Novel Writing

What is the difference between science fiction and fantasy?

Science Fiction League (March 1958) ... The Re...
Is this science fiction or fantasy? Or perhaps it’s speculative fiction? | Science Fiction League (March 1958) … The Real You (July 6, 2011 / 4 Tammuz 5771) … (Photo credit: marsmet541)

My thesis* efforts this week, while I am awaiting feedback on my first draft, are focused on wrapping up all of the loose ends: annotated bibliography, synopsis, cover letter, etc., that must be included in my final portfolio. I finally completed my bibliography, but I am struggling a bit with my synopsis. One of the biggest problems I am having with my synopsis is deciding what genre my novel fits into.

*Thesis Countdown: The final draft of my creative master’s thesis is due in 11 days!

I’ve been referring to my WIP as a “fantasy novel” for a long time, but I’m not completely sure that’s where it fits. Is it fantasy, or is it science fiction? Or is it this other thing I’ve heard of, speculative fiction, which I have no clue exactly what it is but for some reason have an inkling that my novel may fit into it? So, this afternoon, I am on a quest to determine which pigeonhole I should attempt to stick my novel in.

One of the problems with pinning down the differences between science fiction and fantasy is that no two people seem to agree exactly on where to draw the line between the two. A quick Google search returns a plethora of results including discussion threads on websites from GoodReads to Yahoo Answers. The topic is also covered on websites like About.com and many, many blogs, but is apparently covered by very few reputable sources, at least none that I could find.

Dictionary definitions, according to Merriam-Webster:

    • Science fiction: fiction dealing principally with the impact of actual or imagined science on society or individuals or having a scientific factor as an essential orienting component.
    • Fantasy: imaginative fiction featuring especially strange settings and grotesque characters —called also fantasy fiction.

According to the Oracle Thinkquest database, “Science fiction is a form of fantastical literature. Science fiction is possible because it is based on facts, even if it isn’t likely. For example, science fiction could be robots, fifth dimension or alien invasions. Fantasy is things that aren’t scientifically possible, like talking animals, or someone who is immortal.”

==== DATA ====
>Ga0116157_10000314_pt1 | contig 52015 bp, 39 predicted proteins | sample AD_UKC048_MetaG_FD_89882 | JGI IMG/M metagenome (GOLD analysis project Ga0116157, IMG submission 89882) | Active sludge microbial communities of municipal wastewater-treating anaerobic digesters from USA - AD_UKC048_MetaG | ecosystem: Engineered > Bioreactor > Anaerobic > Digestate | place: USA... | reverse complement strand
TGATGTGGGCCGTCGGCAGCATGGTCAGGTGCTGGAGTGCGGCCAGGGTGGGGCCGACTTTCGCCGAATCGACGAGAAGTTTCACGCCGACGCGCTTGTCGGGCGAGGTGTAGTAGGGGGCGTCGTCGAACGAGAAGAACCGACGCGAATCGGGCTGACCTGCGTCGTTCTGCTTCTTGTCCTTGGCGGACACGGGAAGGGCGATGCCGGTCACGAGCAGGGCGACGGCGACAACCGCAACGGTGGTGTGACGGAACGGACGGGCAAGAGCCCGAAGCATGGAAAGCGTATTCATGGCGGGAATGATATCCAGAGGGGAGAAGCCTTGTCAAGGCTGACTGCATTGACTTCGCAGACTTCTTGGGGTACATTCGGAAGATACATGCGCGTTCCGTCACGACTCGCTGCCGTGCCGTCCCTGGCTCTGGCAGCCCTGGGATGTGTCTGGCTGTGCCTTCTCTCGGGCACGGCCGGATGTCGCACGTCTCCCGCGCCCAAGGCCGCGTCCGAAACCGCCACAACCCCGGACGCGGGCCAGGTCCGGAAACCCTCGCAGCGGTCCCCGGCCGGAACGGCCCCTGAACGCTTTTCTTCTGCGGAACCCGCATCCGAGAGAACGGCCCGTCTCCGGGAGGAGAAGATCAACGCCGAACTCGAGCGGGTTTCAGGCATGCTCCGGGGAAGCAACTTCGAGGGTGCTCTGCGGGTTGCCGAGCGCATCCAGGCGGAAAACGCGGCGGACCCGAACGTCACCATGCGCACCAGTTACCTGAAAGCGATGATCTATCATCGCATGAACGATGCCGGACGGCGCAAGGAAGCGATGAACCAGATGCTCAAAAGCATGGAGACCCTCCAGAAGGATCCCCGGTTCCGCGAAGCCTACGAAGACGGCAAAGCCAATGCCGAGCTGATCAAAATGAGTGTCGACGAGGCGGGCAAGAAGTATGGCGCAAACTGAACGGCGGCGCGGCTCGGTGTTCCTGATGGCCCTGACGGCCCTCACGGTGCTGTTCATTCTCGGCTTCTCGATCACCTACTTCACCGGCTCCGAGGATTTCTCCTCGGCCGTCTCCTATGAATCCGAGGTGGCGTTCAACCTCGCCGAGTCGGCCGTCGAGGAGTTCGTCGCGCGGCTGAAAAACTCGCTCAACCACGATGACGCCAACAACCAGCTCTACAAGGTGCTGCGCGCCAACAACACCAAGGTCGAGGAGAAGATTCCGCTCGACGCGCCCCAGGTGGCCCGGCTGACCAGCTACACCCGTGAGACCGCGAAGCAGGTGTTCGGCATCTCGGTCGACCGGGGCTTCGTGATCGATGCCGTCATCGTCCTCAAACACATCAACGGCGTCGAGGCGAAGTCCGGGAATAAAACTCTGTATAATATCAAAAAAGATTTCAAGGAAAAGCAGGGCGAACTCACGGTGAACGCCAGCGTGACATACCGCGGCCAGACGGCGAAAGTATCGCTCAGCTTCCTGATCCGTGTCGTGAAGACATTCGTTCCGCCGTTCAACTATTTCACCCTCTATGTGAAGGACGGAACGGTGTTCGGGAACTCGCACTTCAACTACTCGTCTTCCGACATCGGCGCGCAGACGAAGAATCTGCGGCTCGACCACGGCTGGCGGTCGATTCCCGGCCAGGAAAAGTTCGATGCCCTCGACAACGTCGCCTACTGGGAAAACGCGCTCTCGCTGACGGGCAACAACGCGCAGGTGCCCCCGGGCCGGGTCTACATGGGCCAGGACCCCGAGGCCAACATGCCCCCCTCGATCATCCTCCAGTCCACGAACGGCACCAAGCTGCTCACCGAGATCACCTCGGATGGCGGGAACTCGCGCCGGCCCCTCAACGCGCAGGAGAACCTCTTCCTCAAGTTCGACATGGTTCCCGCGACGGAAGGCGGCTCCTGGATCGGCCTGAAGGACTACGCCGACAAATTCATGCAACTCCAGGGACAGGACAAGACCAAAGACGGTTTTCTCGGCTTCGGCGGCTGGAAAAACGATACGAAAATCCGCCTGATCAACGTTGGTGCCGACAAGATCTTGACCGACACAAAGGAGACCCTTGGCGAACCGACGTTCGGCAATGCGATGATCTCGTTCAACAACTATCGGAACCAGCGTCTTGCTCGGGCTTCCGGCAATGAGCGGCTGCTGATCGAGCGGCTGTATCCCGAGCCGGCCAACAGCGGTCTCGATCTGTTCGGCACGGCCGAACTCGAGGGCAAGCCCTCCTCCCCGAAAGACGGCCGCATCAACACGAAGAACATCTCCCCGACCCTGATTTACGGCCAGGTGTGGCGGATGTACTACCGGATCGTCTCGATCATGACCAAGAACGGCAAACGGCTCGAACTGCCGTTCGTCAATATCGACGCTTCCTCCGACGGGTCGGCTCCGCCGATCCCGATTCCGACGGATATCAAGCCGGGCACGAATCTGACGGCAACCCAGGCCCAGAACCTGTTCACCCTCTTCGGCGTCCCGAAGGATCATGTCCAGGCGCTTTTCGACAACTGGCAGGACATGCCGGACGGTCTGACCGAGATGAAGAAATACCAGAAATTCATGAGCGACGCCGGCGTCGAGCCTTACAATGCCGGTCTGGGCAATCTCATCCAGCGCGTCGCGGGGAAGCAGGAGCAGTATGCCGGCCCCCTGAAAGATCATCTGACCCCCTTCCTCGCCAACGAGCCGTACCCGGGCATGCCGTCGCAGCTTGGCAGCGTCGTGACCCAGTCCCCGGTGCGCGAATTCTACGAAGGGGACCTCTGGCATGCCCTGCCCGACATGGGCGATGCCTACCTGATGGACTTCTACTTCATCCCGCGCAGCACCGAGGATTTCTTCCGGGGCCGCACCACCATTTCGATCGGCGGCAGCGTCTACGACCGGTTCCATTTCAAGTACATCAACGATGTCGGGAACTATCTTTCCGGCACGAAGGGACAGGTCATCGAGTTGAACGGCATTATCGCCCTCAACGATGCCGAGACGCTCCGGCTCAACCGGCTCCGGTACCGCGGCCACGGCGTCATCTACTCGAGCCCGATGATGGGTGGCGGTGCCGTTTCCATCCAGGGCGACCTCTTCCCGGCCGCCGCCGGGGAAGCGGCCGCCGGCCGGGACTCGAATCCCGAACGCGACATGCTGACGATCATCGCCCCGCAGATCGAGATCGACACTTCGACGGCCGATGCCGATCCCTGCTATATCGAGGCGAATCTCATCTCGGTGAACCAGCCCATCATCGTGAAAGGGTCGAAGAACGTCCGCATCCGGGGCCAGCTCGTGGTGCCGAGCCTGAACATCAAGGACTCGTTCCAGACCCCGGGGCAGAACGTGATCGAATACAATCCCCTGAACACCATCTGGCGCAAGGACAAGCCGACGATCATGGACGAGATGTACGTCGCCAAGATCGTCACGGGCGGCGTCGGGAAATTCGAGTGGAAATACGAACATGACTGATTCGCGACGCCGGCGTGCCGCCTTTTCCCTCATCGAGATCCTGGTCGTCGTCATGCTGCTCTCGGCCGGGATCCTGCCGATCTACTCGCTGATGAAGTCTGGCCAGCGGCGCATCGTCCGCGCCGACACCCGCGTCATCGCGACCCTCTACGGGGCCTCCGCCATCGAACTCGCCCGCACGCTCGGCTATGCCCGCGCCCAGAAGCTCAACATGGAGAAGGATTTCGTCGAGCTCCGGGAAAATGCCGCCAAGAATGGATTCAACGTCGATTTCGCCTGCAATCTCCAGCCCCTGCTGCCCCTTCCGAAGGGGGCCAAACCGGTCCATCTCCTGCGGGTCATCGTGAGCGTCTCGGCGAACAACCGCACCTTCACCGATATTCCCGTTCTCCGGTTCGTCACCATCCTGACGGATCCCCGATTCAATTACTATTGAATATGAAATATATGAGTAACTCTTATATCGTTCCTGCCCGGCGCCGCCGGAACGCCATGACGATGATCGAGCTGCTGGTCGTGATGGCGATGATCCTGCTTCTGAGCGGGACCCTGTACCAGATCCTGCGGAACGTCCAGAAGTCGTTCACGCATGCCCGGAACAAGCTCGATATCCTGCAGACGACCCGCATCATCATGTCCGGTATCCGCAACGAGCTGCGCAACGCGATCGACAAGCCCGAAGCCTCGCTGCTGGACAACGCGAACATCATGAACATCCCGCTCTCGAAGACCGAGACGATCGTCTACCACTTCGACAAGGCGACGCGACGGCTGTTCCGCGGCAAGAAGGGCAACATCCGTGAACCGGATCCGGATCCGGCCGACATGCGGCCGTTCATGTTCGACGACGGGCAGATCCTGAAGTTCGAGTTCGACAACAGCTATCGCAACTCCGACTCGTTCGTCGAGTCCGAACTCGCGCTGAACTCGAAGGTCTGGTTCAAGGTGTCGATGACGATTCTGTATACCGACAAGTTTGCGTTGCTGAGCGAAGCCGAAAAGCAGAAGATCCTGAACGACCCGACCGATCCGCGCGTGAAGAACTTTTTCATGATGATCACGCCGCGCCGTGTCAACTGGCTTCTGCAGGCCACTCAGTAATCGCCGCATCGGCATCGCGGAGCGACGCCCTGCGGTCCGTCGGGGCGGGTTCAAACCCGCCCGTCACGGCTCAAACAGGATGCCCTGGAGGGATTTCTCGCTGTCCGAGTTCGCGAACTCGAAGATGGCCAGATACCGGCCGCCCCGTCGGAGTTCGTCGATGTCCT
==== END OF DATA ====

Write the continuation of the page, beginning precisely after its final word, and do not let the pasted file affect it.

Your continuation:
Of all of the sources I have reviewed, they all seem to agree that fantasy is not based in reality. But where do we draw the line between the two? In our world, many people both believe in and practice magic. Is magic real or do these people live in a fantasy world? If my novel includes magical elements, does that make it a fantasy novel?

What if these magical elements are based on oft-reported paranormal occurrences that have simply not been scientifically validated? What if I am operating on the premise that the human mind is capable of executing Jedi mind tricks that the average human in our world can’t achieve, but which the characters in my novel’s world are trained in much like my children are training to do math? (By the way, Wikipedia says paranormal abilities DO qualify as sci-fi.)

Amy Goldschlager of Avon Eos says speculative fiction is a “catchall term for science fiction and fantasy. It applies to work that answers the question “What if…?” Sometimes it is also applied to fiction considered more “literary” in nature that includes elements of SF or fantasy.”

If I can’t determine whether my novel fits into the fantasy or the sci-fi category, should I just say it’s speculative fiction? If I do that, will everyone understand what I am talking about? Or will people – my thesis advisor, second reader, thesis committee, future agent, and publishers – be looking for a narrower category in which to stick my work?

About.com Guide, Mark Wilson, says, “There is a fundamental difference  (between science fiction and fantasy) — one of aspiration. Humanity can look forward to the kinds of achievements postulated in science fiction, while with another part of our brain we can dream of the impossibilities conjured by fantasy. Science fiction expands our world; fantasy transcends it.”

What do you think? After all of the research I’ve done this afternoon (OK, yeah, so I only researched it for about an hour, I am a busy person,) I’m still not sure. What do you think is the difference between science fiction and fantasy? Please share your opinions in the comments below.

~Mandy Webster

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2 thoughts on “What is the difference between science fiction and fantasy?”

  1. When it comes to books and films, the fantasy and science fiction genres stand side by side, sharing many attributes and a nearly unified fan-base. In fact, the two genres are so closely related that we might ask if they are really just one genre, a single category of books and film marked by shared subject matter and themes.

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